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4.5 Applications of Right Triangle Trigonometry

Solving a side of a right triangle

When one knows one of the acute angles of a right triangle and the length of one of the sides, one can solve for the length of the other two sides using trigonometric functions of the given angle.

It is a convention that if a vertex of a triangle is denoted by an upper case letter, then the side opposite that vertex is denoted by the corresponding lower case letter. Thus the side opposite vertex \(A\) is \(a\), the side opposite \(B\) is \(b\), etc.

In the following examples, it will always be assumed that \(C\) is the right angle.

Example 1

Let \(A = 30^\circ\), and \(a = 10\). Find \(b\) and \(c\).

Form a ratio between the unknown side and the known side, with the known side in the denominator.

Determine which trigonometric function of the known angle represents that ratio, then equate the two.

To find \(c\), we solve \(\dfrac{c}{10} = \csc 30^\circ\). Thus, \(c = 10 \csc 30^\circ = 10(2) = 20\).

To find \(b\), we solve \(\dfrac{b}{10}= \cot 30^\circ\). Thus, \(b = 10\cot 30^\circ = 10\sqrt{3}\).

Exercise 4.5.1

Let \(B = 45^\circ\), and \(c = 12\). Find \(a\) and \(b\).

See Solution

Exercise 4.5.2

Let \(A = 39.7^\circ\), and \(a = 3.46\). Find \(b\) and \(c\). Use a calculator. There is no \(\cot\) function on a calculator. You will have to use \(1\div\text{tan}\) instead. Likewise, you will have to use \(1\div\text{sin}\) instead of \(\csc\) since there is no cosecant function on a calculator.

See Solution

Exercise 4.5.3

A flagpole stands in the middle of a flat, level field. Fifty feet away from its base a surveyor measures the angle to the top of the flagpole as \(48^\circ\). How tall is the flagpole?

See Solution

Exercise 4.5.4

A 100 foot wharf sits along the bank of a river. A surveyor stands directly across the river from one end of the wharf. From where he stands the angle between the lines of sight to the two ends of the wharf is \(31^\circ\). How wide is the river?

See Solution

Exercise 4.5.5

Standing across the street 50 feet from a building, the angle to the top of the building is \(40^\circ\). An antenna sits on the front edge of the roof of the building. The angle to the top of the antenna is \(52^\circ\). How tall is the building? How tall is the antenna itself, not including the height of the building?

See Solution

Exercise 4.5.6

Standing on one bank of a river, an explorer measures the the angle to the top of a tree on the opposite bank to be \(27^\circ\). He backs up \(50\) feet and re-measures the angle to the top of the tree at \(22^\circ\). How wide is the river?

See Solution

The Pythagorean Theorem and the Right Triangle Method

The famous Pythagorean Theorem of antiquity states that the sum of the areas of the two squares constructed on the sides of a right triangle equals the area of the square constructed on the hypotenuse. The hypotenuse is the side opposite the right angle.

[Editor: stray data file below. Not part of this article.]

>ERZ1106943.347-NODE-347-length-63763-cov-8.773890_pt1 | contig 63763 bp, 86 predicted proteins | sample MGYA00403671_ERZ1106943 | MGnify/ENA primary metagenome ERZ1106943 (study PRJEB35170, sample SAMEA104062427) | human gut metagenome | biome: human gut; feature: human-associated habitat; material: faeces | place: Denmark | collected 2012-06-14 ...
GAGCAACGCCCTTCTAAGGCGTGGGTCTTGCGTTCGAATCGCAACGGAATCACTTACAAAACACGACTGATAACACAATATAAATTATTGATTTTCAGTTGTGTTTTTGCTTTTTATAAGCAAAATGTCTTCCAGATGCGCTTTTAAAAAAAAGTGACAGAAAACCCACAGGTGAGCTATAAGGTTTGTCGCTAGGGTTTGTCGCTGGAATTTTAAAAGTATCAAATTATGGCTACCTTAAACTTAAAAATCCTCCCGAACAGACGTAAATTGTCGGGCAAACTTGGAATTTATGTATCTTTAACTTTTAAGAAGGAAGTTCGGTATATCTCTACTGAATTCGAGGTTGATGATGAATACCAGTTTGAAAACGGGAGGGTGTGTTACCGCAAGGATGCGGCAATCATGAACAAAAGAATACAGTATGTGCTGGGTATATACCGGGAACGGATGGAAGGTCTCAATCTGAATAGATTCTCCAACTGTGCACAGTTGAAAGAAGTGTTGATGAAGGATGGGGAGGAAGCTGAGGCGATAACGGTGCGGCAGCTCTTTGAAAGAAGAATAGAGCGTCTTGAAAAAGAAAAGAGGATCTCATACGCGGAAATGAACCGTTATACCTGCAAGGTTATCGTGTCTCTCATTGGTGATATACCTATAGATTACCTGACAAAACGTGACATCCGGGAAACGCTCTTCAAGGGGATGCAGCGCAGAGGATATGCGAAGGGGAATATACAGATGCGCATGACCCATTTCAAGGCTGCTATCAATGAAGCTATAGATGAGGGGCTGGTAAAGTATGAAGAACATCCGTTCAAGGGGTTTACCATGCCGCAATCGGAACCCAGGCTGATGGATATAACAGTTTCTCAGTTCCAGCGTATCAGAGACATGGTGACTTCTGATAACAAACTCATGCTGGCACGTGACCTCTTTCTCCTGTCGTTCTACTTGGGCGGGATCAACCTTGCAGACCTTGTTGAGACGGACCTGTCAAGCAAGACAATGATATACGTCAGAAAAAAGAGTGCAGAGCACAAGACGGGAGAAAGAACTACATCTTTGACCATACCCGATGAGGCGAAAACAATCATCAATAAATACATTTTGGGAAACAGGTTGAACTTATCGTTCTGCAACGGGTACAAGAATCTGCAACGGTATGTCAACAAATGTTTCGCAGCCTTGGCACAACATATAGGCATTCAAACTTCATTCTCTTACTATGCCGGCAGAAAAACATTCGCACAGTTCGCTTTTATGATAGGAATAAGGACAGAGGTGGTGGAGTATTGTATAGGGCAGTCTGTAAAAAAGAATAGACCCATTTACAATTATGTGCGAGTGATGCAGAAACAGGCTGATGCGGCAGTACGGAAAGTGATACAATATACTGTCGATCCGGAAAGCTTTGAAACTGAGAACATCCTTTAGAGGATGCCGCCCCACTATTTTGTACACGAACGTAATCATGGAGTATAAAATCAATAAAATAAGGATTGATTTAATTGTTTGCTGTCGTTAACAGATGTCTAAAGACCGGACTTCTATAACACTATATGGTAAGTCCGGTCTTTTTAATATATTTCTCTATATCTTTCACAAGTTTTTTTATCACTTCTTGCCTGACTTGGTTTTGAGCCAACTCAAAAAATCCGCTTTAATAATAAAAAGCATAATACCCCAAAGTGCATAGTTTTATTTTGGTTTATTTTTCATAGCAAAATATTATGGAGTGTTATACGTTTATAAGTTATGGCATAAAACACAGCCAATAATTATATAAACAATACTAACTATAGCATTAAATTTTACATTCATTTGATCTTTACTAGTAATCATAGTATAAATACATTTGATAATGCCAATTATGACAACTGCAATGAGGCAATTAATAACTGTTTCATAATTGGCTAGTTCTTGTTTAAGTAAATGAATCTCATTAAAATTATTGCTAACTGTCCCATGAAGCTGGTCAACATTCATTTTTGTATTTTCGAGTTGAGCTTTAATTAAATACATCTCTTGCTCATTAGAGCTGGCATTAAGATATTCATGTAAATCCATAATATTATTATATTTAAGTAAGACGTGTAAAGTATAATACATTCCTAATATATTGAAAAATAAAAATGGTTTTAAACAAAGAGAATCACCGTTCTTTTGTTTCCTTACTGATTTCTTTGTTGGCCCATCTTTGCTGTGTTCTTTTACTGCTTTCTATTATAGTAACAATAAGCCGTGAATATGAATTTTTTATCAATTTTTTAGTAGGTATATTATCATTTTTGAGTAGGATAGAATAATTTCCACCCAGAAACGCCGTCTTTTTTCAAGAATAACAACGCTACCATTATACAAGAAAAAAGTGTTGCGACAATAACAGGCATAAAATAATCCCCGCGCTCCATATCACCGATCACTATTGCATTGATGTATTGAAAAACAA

Pythagorean theorem squares on sides of right triangle

Applied to the right triangle depicted above, this principle can be expressed by the algebraic equation:

\[ a^2 + b^2 = c^2 \]

Given the value of one of the six trigonometric functions of an angle \(A\) and given the quadrant in which the terminal side of \(A\) lies when \(A\) is in standard position, the Right Triangle Method allows one to compute the values of the other five trigonometric functions of \(A\).

All that is needed is the basic definition of the six trigonometric functions, where we use \(x, y\) and \(r\) instead of \(a, b\) and \(c\). So \(x^2 + y^2 = r^2\).

Example 2

Given that angle \(A\) lies in quadrant II and\(\sin A = \frac{2}{3}\), draw and correctly label the sides of a right triangle in such a way that the other five trigonometric functions of \(A\) may be found using the basic definitions.

Solution: Draw a right triangle with base angle \(A\). Place a value of \(2\) on side \(a\) and a value of \(3\) on the hypotenuse. Using the Pythagorean Theorem, we write \(x^2 + 2^2 = 3^2\) and conclude that \(x^2 = 5\). So either \(x =\sqrt{5}\) or \(x = -\sqrt{5}\). But since \(A\) lies in quadrant II and since \(x\) coordinates in quadrant II are negative, it must be the case that \(x =-\sqrt{5}\).

Now that all three sides are properly labeled, we can compute the other five trigonometric functions directly from the definitions.

But wait!! How can a triangle have a side with negative length? That is a valid question. The pseudo-triangle above (actual triangles cannot have negative sides) is actually the yellow triangle which appears in the figure below. And the angle labeled '\(A\)' in the triangle above is actually the reference angle of \(A\). But we can ignore all this and use the pseudo-triangle above and it will give us the correct values for all the trigonometric functions of \(A\).

One bit of caution, however: Even a pseudo-triangle cannot have a negative hypotenuse. The hypotenuse is always positive.

Example 3

\(\tan A = \frac{3}{4}\) and \(A\) is in quadrant III. Notice, that in quadrant III both \(x\) and \(y\) must be negative.

Exercise 4.5.7

Given that \(A\) is in quadrant IV and \(\sec A = 4\), correctly label the right triangle and use it to find the values of the other five trigonometric functions of \(A\).

See Solution

Exercise 4.5.8

Given that \(A\) is in quadrant II and \(\cot A = t < 0\), find the other five trigonometric functions of \(A\) as functions of \(t\).

See Solution